Monday, October 31, 2005

New Threat to Local Planning Process?

Sunday's DesNews ran a story on Rep. Wayne Harper and his potential efforts to change state planning enabling laws to "weaken" the ability of local government to carry out planning and zoning. It is essentially the same proposal I blogged about earlier in reference to House Speaker Greg Curtis -- it seems these two legislators have hooked up and batted ideas back and forth on this topic.

Though Wayne is a former Community Development Director (West Jordan City), he is now involved in developing property, and it seems his view of the world has changed some (as has Curtis', who is also a former municipal employee, now working for developers).

Many in local government are concerned about the potential threat these proposals pose to local government planning. But other legislators have told me that they know where these two are coming from and this is probably not the threat it may seem to be.

What this, and such other measures like referenda, say to me is that we need to get back to strengthening the planning process in local government. These types of actions are coming about because, it seems to me, that often local governments are making decisions that seem short-term, not well-thought out, kind of based on who is making the proposal and who shows up at the meetings. Where are the solid community plans and principles that should be guiding the types of development that are to be allowed in given areas of the community?

If we were to get back to a solid process of creating good general plans, with strong public involvement, then many of these decisions may not seem so arbitrary or carried out with little forethought. Developers would know what to expect in a given area, as would the residents. Anyone wanting to change what is planned for, would have to go through a process as thorough as the one that resulted in the initial plan.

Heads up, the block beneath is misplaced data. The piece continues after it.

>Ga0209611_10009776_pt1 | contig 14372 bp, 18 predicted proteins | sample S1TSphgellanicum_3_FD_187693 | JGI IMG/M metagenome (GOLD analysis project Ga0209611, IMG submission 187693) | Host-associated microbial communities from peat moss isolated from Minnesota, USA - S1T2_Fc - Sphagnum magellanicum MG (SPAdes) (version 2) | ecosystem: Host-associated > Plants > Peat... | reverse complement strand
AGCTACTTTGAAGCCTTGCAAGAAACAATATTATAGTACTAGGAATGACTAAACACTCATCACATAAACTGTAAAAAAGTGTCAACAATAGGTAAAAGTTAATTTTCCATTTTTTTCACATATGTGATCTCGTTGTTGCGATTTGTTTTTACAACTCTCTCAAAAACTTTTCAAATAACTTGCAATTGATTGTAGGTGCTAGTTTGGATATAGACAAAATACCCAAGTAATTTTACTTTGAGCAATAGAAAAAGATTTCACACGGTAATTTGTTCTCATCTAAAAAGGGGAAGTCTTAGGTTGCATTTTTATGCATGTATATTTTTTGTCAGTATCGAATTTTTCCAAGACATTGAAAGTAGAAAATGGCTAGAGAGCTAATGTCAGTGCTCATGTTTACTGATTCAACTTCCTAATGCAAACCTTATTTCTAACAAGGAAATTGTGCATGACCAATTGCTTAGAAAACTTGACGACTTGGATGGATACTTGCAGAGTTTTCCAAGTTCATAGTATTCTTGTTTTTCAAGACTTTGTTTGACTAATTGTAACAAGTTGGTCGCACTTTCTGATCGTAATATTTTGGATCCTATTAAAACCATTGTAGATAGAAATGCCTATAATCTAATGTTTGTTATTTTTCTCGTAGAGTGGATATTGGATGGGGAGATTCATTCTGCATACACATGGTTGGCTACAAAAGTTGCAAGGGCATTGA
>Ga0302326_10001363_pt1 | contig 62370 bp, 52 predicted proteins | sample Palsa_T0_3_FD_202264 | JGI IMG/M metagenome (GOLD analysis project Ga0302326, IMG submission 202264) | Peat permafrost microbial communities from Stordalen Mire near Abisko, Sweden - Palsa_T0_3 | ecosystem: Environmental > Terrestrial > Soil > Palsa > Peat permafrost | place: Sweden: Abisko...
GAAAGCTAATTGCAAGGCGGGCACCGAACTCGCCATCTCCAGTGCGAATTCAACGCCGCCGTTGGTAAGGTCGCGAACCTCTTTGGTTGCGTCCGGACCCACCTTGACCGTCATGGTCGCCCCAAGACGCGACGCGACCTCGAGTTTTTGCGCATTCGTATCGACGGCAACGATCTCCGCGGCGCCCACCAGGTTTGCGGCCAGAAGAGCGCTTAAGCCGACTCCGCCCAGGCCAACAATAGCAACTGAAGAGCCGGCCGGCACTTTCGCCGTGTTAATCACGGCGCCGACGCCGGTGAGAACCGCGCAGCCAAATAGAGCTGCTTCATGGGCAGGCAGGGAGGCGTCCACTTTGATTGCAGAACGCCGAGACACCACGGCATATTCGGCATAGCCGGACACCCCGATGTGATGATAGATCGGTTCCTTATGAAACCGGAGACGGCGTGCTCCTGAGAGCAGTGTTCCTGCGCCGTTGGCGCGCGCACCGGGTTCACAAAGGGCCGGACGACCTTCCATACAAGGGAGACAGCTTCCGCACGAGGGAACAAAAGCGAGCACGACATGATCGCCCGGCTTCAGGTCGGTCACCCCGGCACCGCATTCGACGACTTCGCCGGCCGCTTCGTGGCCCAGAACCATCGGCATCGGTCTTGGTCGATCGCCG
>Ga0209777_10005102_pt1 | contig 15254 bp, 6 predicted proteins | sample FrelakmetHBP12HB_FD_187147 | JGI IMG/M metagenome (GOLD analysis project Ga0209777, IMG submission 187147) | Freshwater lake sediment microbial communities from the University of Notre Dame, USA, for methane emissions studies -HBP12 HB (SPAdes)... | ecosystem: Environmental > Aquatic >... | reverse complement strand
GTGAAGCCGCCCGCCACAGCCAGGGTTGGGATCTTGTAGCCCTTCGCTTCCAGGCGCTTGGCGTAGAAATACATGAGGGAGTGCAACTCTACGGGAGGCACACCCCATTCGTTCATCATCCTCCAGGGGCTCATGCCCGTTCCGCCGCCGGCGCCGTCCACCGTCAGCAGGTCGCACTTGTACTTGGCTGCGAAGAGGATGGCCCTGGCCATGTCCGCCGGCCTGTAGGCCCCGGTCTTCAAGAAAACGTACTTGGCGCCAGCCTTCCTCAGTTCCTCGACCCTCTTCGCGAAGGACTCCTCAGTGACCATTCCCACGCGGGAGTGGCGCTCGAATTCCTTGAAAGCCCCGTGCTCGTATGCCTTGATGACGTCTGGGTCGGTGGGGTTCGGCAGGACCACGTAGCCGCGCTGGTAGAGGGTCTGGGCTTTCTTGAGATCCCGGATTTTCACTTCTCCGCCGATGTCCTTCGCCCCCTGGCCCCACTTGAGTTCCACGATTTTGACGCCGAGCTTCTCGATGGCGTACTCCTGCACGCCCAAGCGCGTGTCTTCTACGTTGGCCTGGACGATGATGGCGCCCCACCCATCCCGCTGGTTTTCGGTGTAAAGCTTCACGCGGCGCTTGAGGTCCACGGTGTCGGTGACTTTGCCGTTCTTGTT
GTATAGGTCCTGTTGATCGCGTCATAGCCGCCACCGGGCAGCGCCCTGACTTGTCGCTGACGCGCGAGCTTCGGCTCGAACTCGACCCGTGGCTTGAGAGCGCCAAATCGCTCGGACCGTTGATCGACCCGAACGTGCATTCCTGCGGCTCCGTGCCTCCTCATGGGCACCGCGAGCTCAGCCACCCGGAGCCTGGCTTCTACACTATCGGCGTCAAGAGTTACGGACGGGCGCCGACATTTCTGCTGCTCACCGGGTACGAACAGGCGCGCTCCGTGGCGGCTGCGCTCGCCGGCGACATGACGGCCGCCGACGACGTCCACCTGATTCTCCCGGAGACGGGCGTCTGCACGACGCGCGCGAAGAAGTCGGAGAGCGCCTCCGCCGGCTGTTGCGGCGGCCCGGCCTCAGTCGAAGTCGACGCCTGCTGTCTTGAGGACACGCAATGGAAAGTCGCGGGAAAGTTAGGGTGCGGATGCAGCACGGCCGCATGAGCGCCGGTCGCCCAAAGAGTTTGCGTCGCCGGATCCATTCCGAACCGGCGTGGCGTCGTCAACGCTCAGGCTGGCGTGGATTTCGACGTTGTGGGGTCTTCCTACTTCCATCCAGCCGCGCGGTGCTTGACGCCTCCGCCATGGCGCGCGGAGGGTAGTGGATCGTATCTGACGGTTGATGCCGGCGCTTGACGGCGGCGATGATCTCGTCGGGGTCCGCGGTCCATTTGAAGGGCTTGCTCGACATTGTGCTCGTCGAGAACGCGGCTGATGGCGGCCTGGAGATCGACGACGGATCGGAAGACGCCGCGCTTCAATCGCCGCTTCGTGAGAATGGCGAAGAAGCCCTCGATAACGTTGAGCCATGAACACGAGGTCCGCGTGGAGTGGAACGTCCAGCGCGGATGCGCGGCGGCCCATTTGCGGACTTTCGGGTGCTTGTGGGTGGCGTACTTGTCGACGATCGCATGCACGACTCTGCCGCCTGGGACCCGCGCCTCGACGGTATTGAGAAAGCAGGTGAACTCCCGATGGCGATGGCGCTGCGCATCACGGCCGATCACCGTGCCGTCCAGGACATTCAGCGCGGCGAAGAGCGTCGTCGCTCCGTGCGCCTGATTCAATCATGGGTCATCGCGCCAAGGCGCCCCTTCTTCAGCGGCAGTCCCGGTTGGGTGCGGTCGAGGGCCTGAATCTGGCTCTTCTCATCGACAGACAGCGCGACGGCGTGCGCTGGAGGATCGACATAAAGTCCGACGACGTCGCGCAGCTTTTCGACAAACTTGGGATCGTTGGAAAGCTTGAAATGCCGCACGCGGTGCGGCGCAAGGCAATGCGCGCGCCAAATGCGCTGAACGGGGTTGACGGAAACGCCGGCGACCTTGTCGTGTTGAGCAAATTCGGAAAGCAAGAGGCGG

Something to think about, gang. In the meantime, we need to tell legislators that there should be no consideration given to ideas like those proposed by Harper and Curtis.

6 Comments:

At 12:29 AM, Blogger Tom said...

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At 9:19 PM, Blogger Lora said...

Wilf,

I agree with your assessment of the potential destructive nature of the planning referenda and the need to strengthen planning.

But another piece of the puzzle (I think) is strengthening the public's confidence in planning and the outcomes (ie. implementation of the plans). What are your thoughts about how we can improve the public's confidence?

 
At 12:49 PM, Blogger Brian said...

This comment has been removed by a blog administrator.

 
At 12:50 PM, Blogger Brian said...

Confidence comes with knowledge.

To me, the key is education. Educating the citizen planners - elected officials, planning commission, etc. - on how planning is supposed to work: the theory, the justification, and the process. Once they're confident in their system, they make fewer seemingly arbitrary decisions, i.e., stick to the plan (assuming it's a plan worth sticking to).

Once the officials make fewer arbitrary decisions, the general public learns what to expect and is more confident in the outcome of planning and development approval.

Once they are more confident that their officials are following process (it would do the general public good to become educated on just what planning process is, IMO), they are less likely to pull stunts like referenda.

A comment on the news last night regarding the Legacy Highway really rankled me. A nice young lady at the gas pump was asked what she thought about the proposed compromise. Her answer was that she felt that the public was left out of the process and needs to be involved before the Governor and legislators can just go around making decisions willy-nilly. She felt it was a matter important enough to put to a popular vote. Yikes!

Let's just put every legislative action on the ballot and take the middle-man out of the picture.

 
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